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The Man Who Folded Himself

| 17.1.03
The Man Who Folded Himself, by David Gerrold

I've been reviewing books for quite awhile --reading them for far longer-- but this is the first time I can actually say I've read a book based on a review. Someone else's blog recommended this book as the quintessential time-travel story, a classic in the genre that should be read even if you read no other. The Man Who Folded Himself did not disappoint. I think it goes beyond the genre of science fiction and speaks to both the existential angst of the modern age, as well as 1970s style sexual liberation and stereotypes.

The premise of The Man Who Folded Himself is simple. The main (and sole) character, Daniel Eakins, gets a time travel belt. What does he do with it? Well --pretty much what we've all fantasized about at one time or another if you're an avid reader of science fiction! Go back in time, bet on the horses, invest in the stock market, get rich, change history, be master of the universe and in control of all one sees!

But what starts as a simple premise soon becomes very complicated as the various time-travel paradoxes get introduced to the story. Anyone who's read a lot of time travel fiction has probably run into all of these already, but nowhere have I seen all of them treated so well in such a short space. Utilizing the metaphor of an artist painting over sections of an oil painting to describe the effects of changing one's own past, Gerrold explains that even when the past is changed through time travel, the original time-line is still preserved in the memory of the time traveler --like layers in an oil painting-- and is not really destroyed. Anticipating Fredrick Pohl's The Coming of the Quantum Cats by at least 10-15 years, Gerrold describes time travel as not moving linearly back and forth in a single time-line, but as jumping to alternative universes that are created by the act of trying to change the past.

The implications of meeting one's past and future selves are explored in detail. Daniel Eakins is portrayed as somewhat introverted and narcissistic --personality flaws that are amplified by his use of time travel. He'd rather talk with and travel with the various versions of himself than establish relationships or become part of a real community rooted in one time and place. Through the course of the novel Daniel discovers how much he actually is historically and culturally bound to the few thin centuries surrounding 1970s America, and how if he changes the past too much he will no longer be at home in the future that he has created. In one interesting example, Daniel kills Jesus of Nazareth only to find that the resulting future world is so altered in its language and culture that he no longer recognizes it. Little as he cares for Christianity, he has to go back and talk himself out of the idea.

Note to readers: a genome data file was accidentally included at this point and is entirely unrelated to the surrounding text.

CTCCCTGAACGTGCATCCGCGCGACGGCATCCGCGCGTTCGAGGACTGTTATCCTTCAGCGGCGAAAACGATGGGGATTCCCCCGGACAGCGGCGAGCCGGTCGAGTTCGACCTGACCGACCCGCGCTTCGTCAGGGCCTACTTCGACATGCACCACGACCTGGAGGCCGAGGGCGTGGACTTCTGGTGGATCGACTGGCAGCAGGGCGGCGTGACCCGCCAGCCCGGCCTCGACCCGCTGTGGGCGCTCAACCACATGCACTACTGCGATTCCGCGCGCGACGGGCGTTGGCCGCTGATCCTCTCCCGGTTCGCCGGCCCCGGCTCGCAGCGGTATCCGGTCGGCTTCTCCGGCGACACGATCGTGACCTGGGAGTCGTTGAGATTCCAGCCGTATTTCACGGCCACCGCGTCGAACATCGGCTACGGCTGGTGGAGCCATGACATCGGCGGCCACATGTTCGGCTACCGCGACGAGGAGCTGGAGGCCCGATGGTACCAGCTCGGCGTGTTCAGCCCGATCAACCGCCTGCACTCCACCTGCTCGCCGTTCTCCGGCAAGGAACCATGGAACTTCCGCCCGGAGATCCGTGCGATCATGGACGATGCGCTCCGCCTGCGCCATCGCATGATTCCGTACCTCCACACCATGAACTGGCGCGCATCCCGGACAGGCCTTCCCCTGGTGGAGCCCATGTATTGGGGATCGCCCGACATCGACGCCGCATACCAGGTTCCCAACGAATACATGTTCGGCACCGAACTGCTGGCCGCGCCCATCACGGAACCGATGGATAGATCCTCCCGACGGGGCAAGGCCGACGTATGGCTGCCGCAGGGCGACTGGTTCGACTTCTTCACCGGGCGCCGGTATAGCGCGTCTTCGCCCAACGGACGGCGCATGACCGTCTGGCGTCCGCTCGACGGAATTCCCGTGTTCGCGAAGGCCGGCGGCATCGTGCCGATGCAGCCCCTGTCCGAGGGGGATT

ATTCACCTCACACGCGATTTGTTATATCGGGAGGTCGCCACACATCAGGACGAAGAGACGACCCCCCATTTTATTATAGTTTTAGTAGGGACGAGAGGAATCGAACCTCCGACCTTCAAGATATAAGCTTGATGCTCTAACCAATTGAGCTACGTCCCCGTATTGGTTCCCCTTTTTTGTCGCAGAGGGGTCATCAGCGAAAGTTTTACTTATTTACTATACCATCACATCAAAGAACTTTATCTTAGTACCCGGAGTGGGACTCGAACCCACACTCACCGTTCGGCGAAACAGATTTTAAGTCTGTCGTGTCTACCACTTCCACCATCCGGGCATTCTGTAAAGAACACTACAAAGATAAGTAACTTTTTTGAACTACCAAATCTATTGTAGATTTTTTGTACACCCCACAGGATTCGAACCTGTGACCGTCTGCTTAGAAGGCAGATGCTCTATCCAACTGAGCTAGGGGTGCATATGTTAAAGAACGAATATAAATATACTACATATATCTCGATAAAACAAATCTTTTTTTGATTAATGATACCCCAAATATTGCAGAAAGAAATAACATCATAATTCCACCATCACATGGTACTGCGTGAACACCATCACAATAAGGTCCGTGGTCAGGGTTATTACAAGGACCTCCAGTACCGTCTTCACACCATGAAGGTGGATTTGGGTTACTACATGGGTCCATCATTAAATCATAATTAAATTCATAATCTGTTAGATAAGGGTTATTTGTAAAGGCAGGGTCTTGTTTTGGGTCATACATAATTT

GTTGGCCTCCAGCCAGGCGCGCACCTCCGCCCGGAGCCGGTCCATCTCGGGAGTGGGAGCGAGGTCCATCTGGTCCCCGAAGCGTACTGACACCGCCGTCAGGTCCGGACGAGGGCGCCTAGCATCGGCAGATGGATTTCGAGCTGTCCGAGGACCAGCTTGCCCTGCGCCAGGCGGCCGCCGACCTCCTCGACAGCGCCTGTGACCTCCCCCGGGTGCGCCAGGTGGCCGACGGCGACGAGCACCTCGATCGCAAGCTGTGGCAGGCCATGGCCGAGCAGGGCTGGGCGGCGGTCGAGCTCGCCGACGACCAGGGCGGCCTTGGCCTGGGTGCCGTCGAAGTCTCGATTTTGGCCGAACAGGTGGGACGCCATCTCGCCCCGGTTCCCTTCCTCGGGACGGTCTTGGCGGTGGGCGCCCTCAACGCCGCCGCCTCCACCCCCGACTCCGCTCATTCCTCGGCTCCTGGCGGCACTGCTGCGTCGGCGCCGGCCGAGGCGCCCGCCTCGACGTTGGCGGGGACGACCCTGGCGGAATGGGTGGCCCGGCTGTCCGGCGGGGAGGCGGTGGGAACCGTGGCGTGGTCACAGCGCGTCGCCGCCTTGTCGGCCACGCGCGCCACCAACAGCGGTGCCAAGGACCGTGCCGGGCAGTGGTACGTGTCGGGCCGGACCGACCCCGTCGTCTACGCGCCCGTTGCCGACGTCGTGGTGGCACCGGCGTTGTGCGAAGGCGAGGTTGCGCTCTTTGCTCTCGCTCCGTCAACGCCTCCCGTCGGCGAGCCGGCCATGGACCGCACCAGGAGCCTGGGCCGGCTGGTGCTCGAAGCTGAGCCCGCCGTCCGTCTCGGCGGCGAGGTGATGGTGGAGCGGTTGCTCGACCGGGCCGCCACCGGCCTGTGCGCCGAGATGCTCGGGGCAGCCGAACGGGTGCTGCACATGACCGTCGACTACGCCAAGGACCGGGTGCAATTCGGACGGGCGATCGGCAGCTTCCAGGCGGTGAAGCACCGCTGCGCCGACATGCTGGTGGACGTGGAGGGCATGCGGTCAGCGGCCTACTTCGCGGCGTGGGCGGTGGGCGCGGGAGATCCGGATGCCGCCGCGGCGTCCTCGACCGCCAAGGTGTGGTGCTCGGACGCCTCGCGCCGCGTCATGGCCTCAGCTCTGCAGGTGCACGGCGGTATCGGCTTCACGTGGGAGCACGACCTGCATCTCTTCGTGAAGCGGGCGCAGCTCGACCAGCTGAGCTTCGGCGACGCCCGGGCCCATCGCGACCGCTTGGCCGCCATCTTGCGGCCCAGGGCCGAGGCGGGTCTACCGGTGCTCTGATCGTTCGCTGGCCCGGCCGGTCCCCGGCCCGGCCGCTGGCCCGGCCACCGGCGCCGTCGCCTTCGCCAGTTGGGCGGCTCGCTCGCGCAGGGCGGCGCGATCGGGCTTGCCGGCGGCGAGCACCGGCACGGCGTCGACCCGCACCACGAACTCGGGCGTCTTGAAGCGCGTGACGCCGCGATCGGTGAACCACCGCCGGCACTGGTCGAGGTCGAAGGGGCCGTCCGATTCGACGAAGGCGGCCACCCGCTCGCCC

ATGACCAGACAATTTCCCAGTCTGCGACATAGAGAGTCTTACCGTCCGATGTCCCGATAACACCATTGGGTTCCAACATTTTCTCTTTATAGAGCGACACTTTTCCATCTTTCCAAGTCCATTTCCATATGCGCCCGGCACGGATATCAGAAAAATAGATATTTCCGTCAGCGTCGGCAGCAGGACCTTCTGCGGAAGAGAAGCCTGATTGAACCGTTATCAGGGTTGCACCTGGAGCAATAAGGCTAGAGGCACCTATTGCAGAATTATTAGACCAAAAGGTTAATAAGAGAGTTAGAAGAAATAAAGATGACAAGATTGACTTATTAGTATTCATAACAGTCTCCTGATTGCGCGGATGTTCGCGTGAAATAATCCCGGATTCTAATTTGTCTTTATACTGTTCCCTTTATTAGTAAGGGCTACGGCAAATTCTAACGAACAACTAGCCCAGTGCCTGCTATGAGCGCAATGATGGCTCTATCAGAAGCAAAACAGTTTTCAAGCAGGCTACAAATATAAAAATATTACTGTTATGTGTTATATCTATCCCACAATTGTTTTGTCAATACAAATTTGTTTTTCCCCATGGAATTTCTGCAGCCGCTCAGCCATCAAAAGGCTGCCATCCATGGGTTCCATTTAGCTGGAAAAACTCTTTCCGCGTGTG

While Daniel does feel the tug of culture and community, the general theme of the novel is one that holds the individual, or the self, as the highest value. Looking back on a life spread out through centuries, erasing history to suit himself, Daniel finds meaning in the knowledge that he's lived every possible combination of reality tailored to suit his fancy. His narcissism reaches its height, however, in his sexual relationships. Seeing it as a creative form of masturbation, Daniel eschews relationships with others, instead preferring trysts with versions of his past and future self. His juvenile and often sexist views of women often make Daniel seem like a shallow character, but it fits well with his character when you consider the way his time-traveling ability has isolated him from the rest of humanity.

Altogether, The Man Who Folded Himself was an easy read that raised some old questions in new and interesting ways, as well as raised a few new ones. Gerrold sums up the major paradoxes in a light and entertaining way, and his exploration of the sexual aspects of time travel opened up ground I had not seen covered before.

PUBLISHER: Aeonian Press, Inc. New York. 1973.

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